"What this strongly suggested," says Dr Billett, "is that the 'Amperima Event' did not simply reflect localised, chance changes in the abundances of one or two species. Instead, changes in the whole deep-sea animal community were driven by environmental factors."
The animals living on the deep seafloor feed on organic matter in the form of phytodetritus the remains of tiny marine plants that once lived in the sunlit surface layer and which fall down through the water column and settle on the seabed. It seemed possible that an increase in the amount of this 'marine snow' might have driven the 'Amperima Event'.
From sediment trap measurements, a team led by Professor Richard Lampitt of the National Oceanography Centre has subsequently shown that variations in the supply of organic matter to the PAP can vary greatly between years. Indeed, a second sudden mass occurrence of Amperima in 2001 a possible second 'Amperima Event' may have been due to increased food availability.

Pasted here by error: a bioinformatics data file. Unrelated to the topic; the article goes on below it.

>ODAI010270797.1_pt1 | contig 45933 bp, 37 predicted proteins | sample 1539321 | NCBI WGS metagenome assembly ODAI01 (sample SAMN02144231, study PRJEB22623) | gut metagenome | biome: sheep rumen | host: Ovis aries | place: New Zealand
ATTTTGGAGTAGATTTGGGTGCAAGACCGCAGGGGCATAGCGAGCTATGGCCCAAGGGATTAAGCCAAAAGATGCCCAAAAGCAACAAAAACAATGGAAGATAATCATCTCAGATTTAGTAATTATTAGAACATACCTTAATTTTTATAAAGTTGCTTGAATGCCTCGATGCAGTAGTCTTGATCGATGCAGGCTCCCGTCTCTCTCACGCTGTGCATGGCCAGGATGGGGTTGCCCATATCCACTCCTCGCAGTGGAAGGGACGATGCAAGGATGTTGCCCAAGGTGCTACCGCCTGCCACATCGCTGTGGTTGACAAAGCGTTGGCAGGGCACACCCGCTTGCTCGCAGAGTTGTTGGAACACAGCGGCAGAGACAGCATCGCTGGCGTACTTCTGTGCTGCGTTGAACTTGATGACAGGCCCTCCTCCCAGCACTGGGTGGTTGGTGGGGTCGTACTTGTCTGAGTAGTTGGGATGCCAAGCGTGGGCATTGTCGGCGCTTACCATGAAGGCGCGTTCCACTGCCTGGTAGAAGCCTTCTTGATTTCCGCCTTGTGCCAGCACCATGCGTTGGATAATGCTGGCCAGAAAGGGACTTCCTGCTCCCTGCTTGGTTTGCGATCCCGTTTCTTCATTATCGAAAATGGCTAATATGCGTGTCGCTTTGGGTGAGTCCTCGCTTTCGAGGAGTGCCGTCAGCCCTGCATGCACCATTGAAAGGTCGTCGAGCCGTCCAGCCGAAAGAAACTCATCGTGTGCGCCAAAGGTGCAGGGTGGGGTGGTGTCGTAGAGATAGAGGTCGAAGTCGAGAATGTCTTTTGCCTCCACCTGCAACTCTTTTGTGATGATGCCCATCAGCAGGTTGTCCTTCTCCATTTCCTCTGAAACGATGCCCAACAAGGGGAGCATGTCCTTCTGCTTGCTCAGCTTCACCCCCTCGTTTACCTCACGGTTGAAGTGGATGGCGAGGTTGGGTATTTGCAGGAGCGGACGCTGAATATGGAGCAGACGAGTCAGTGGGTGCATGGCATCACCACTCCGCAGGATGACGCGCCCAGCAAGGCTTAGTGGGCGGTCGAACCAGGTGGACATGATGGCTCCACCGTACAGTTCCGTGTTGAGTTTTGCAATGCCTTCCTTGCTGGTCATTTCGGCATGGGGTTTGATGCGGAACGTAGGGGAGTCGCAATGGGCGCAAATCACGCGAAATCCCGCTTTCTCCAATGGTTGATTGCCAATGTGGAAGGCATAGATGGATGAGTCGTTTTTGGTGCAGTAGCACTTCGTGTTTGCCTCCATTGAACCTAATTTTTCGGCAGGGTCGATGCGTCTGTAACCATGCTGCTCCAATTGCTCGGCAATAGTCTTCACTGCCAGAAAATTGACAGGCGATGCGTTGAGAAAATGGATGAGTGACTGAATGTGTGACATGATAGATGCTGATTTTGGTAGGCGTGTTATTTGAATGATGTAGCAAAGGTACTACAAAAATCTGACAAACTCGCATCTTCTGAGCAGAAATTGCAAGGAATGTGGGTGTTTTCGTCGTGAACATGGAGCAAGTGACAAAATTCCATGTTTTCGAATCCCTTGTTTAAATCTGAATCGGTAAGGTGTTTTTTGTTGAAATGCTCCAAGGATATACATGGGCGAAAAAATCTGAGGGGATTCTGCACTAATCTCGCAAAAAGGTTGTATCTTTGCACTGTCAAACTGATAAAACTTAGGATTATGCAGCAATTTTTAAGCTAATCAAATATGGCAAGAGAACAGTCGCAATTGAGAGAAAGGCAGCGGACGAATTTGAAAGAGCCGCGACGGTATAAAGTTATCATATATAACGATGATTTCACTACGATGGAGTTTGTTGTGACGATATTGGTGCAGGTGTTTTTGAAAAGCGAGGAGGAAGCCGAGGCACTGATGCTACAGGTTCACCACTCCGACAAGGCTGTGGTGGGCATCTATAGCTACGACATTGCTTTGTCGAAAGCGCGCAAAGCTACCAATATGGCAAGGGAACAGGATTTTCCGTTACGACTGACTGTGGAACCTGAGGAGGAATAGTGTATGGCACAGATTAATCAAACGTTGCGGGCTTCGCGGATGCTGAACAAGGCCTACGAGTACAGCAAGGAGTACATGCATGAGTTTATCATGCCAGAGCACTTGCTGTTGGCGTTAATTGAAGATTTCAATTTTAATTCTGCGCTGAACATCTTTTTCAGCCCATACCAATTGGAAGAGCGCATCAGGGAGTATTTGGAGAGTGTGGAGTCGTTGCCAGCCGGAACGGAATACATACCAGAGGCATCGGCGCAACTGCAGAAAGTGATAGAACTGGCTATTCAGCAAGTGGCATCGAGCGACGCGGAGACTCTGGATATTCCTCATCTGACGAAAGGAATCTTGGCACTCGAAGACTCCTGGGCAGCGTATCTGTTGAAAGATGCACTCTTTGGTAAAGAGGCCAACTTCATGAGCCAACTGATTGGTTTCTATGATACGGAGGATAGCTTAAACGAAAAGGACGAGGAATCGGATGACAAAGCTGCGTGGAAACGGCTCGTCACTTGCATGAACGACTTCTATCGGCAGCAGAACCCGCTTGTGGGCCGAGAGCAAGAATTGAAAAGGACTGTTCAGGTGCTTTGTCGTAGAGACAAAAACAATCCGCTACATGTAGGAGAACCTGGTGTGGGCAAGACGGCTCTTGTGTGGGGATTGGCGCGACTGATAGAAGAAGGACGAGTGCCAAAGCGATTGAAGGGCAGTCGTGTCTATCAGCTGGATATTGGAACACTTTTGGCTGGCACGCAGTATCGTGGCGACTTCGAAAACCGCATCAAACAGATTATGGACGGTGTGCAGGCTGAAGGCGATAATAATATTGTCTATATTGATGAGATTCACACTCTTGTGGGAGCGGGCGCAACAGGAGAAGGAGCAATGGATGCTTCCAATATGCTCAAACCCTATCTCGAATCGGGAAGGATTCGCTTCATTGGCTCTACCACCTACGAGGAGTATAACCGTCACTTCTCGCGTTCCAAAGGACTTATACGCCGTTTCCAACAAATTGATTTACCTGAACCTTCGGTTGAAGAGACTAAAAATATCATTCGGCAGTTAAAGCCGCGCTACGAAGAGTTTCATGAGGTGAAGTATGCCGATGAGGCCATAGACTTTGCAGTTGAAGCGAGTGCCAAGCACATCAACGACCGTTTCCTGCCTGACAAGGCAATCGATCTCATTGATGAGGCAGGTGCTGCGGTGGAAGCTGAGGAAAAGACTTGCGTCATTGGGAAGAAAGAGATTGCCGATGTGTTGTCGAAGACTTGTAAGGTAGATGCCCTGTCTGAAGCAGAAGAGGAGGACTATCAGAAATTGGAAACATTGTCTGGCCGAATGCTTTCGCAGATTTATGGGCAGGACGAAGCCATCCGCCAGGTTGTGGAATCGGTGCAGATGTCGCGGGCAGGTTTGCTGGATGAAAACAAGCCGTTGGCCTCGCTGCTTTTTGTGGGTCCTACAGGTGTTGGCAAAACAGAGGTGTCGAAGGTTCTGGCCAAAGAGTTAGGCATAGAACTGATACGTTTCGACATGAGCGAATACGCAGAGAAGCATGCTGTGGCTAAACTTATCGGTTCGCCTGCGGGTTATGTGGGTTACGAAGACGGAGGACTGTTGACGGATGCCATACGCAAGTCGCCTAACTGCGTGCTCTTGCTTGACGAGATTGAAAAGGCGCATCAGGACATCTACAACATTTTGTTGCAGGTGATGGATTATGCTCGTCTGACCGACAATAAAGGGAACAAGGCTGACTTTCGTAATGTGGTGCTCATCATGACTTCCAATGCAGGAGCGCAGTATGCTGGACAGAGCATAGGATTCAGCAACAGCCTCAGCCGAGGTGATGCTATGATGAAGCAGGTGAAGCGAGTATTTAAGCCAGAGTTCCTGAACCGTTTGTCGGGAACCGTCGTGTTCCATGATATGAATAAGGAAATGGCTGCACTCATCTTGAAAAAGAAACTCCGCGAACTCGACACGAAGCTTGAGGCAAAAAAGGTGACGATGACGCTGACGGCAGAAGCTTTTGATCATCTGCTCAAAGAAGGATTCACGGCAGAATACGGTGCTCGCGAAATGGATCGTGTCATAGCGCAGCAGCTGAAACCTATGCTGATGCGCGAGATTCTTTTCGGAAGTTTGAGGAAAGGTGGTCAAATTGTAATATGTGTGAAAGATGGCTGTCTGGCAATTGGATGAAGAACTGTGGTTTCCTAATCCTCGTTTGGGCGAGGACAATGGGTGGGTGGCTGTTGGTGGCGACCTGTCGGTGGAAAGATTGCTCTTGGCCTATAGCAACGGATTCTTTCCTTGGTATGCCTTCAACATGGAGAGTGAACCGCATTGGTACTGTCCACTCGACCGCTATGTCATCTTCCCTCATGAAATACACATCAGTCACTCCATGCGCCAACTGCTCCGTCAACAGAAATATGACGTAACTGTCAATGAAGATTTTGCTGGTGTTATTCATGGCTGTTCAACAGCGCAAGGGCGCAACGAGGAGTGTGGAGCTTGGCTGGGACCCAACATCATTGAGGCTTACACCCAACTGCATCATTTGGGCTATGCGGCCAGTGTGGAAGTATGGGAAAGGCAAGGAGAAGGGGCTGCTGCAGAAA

Food quality may also be important. Dr Denise Smythe-Wright, also of the National Oceanography Centre and her colleagues have shown that the composition and potential nutrient quality of organic matter exported from the surface ocean depend on the species composition of the ocean phytoplankton community. This could favour the reproduction, recruitment and competitive ability of particular species.
For example, Amperima has a different requirement for certain carotenoid pigments than other species of sea cucumber. Carotenoids in shallow water are known to improve egg production and improve the chances of larvae in developing into juveniles. Carotenoids are used as feed in aquaculture to improve yields. In the food-limited deep sea, changes in the quantity and quality of the downward flux of carotenoids with season and
|Contact: Dr. Rory Howlett|
National Oceanography Centre, Southampton (UK)